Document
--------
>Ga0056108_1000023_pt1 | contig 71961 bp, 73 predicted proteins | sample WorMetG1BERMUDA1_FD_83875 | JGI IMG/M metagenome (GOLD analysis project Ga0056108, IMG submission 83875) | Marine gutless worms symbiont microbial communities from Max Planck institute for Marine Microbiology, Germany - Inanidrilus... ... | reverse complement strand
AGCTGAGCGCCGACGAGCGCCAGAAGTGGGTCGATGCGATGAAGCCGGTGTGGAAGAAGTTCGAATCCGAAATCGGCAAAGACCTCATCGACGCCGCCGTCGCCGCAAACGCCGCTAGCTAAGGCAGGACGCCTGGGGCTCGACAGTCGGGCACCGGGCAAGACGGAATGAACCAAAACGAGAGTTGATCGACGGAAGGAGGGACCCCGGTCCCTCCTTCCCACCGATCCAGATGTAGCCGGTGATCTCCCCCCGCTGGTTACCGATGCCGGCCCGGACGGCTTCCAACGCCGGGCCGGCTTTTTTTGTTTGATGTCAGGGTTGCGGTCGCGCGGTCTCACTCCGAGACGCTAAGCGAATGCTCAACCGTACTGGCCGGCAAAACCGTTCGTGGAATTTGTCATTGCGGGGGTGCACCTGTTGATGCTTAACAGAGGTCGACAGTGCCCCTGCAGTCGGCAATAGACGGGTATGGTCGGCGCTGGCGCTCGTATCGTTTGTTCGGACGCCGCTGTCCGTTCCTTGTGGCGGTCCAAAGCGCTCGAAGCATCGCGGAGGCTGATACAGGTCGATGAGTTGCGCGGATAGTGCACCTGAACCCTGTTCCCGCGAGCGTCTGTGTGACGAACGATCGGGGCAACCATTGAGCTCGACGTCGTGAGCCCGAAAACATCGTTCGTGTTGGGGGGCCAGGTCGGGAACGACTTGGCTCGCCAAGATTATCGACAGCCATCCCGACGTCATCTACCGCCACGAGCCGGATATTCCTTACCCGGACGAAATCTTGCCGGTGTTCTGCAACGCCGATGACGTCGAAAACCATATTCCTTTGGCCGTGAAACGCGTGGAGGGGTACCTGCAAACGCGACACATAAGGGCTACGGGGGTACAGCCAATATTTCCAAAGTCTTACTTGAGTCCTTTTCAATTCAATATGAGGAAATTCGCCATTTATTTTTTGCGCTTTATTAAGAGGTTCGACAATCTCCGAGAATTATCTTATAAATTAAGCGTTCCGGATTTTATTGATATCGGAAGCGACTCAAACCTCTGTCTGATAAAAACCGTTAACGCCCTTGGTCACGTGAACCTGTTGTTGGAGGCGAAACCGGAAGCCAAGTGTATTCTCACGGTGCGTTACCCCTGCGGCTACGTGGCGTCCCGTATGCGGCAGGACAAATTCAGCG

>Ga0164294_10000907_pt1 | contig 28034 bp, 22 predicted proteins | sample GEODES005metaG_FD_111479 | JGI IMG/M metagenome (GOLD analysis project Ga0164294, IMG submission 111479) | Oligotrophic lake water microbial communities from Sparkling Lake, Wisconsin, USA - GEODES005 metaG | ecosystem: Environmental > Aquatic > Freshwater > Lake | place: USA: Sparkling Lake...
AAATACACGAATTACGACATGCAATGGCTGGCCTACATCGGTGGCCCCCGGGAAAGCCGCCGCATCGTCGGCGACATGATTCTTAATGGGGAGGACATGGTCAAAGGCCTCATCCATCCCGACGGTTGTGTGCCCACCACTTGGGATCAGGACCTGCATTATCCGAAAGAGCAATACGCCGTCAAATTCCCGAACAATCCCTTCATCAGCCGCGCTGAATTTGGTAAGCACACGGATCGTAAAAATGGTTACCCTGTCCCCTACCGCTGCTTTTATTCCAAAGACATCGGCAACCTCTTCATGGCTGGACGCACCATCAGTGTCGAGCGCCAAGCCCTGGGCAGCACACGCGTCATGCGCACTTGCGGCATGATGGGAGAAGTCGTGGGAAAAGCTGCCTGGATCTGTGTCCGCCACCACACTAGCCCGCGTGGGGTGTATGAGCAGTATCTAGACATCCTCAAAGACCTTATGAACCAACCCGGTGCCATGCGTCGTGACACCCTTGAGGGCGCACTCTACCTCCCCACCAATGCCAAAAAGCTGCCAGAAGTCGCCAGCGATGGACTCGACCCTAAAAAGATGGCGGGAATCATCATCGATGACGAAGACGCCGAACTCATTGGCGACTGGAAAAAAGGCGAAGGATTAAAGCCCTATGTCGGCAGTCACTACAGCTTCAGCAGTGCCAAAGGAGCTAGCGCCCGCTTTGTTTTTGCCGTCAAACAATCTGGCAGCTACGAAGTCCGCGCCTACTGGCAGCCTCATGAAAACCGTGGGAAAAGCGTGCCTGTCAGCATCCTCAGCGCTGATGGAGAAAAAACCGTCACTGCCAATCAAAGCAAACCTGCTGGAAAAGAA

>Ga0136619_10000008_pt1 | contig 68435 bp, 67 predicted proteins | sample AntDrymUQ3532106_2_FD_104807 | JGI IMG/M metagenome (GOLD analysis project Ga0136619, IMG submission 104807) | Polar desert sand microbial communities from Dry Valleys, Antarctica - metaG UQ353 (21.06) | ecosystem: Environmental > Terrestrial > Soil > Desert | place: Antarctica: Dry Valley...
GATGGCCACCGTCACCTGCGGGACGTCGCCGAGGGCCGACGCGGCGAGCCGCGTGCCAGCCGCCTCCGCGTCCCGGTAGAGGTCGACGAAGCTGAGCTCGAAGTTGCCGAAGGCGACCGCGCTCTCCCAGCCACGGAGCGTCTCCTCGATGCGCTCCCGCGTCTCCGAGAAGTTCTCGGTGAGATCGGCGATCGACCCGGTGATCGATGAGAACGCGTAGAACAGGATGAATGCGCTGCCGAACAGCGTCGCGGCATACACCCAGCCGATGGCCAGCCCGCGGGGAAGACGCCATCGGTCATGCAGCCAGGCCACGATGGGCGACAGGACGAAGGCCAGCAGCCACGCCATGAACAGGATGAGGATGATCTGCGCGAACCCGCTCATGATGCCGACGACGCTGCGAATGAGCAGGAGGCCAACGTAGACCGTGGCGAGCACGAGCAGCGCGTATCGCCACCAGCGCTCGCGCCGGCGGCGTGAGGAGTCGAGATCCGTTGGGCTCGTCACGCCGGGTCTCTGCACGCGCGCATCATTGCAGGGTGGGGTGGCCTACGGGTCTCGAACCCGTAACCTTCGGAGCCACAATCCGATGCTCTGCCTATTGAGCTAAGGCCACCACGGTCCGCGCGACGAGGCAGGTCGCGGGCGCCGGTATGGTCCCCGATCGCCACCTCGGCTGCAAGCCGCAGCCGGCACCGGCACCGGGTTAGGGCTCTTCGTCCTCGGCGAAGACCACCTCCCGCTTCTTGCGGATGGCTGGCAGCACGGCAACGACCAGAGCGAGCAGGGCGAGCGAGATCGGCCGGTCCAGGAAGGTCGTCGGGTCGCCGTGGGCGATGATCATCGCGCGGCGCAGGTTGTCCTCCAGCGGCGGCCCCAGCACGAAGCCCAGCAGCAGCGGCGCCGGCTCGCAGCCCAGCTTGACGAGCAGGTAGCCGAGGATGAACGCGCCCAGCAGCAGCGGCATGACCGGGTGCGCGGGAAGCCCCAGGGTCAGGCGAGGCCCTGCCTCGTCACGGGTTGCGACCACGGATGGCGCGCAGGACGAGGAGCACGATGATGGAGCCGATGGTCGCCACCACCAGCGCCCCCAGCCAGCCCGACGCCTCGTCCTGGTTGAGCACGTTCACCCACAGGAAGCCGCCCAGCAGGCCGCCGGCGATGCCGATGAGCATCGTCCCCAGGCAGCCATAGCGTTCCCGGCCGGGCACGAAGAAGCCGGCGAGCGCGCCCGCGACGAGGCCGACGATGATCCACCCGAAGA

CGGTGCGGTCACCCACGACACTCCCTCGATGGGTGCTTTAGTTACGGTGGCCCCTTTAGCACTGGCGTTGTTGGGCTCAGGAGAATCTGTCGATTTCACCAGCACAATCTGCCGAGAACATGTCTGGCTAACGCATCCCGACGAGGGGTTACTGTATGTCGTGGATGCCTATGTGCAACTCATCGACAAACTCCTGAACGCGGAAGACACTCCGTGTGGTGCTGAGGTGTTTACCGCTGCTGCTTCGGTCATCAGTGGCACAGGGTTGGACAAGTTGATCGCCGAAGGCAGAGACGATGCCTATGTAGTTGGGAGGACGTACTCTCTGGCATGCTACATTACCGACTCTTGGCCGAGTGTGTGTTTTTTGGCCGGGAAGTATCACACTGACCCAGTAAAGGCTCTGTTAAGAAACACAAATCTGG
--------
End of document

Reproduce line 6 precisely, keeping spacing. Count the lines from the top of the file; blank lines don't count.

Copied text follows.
GATGGCCACCGTCACCTGCGGGACGTCGCCGAGGGCCGACGCGGCGAGCCGCGTGCCAGCCGCCTCCGCGTCCCGGTAGAGGTCGACGAAGCTGAGCTCGAAGTTGCCGAAGGCGACCGCGCTCTCCCAGCCACGGAGCGTCTCCTCGATGCGCTCCCGCGTCTCCGAGAAGTTCTCGGTGAGATCGGCGATCGACCCGGTGATCGATGAGAACGCGTAGAACAGGATGAATGCGCTGCCGAACAGCGTCGCGGCATACACCCAGCCGATGGCCAGCCCGCGGGGAAGACGCCATCGGTCATGCAGCCAGGCCACGATGGGCGACAGGACGAAGGCCAGCAGCCACGCCATGAACAGGATGAGGATGATCTGCGCGAACCCGCTCATGATGCCGACGACGCTGCGAATGAGCAGGAGGCCAACGTAGACCGTGGCGAGCACGAGCAGCGCGTATCGCCACCAGCGCTCGCGCCGGCGGCGTGAGGAGTCGAGATCCGTTGGGCTCGTCACGCCGGGTCTCTGCACGCGCGCATCATTGCAGGGTGGGGTGGCCTACGGGTCTCGAACCCGTAACCTTCGGAGCCACAATCCGATGCTCTGCCTATTGAGCTAAGGCCACCACGGTCCGCGCGACGAGGCAGGTCGCGGGCGCCGGTATGGTCCCCGATCGCCACCTCGGCTGCAAGCCGCAGCCGGCACCGGCACCGGGTTAGGGCTCTTCGTCCTCGGCGAAGACCACCTCCCGCTTCTTGCGGATGGCTGGCAGCACGGCAACGACCAGAGCGAGCAGGGCGAGCGAGATCGGCCGGTCCAGGAAGGTCGTCGGGTCGCCGTGGGCGATGATCATCGCGCGGCGCAGGTTGTCCTCCAGCGGCGGCCCCAGCACGAAGCCCAGCAGCAGCGGCGCCGGCTCGCAGCCCAGCTTGACGAGCAGGTAGCCGAGGATGAACGCGCCCAGCAGCAGCGGCATGACCGGGTGCGCGGGAAGCCCCAGGGTCAGGCGAGGCCCTGCCTCGTCACGGGTTGCGACCACGGATGGCGCGCAGGACGAGGAGCACGATGATGGAGCCGATGGTCGCCACCACCAGCGCCCCCAGCCAGCCCGACGCCTCGTCCTGGTTGAGCACGTTCACCCACAGGAAGCCGCCCAGCAGGCCGCCGGCGATGCCGATGAGCATCGTCCCCAGGCAGCCATAGCGTTCCCGGCCGGGCACGAAGAAGCCGGCGAGCGCGCCCGCGACGAGGCCGACGATGATCCACCCGAAGA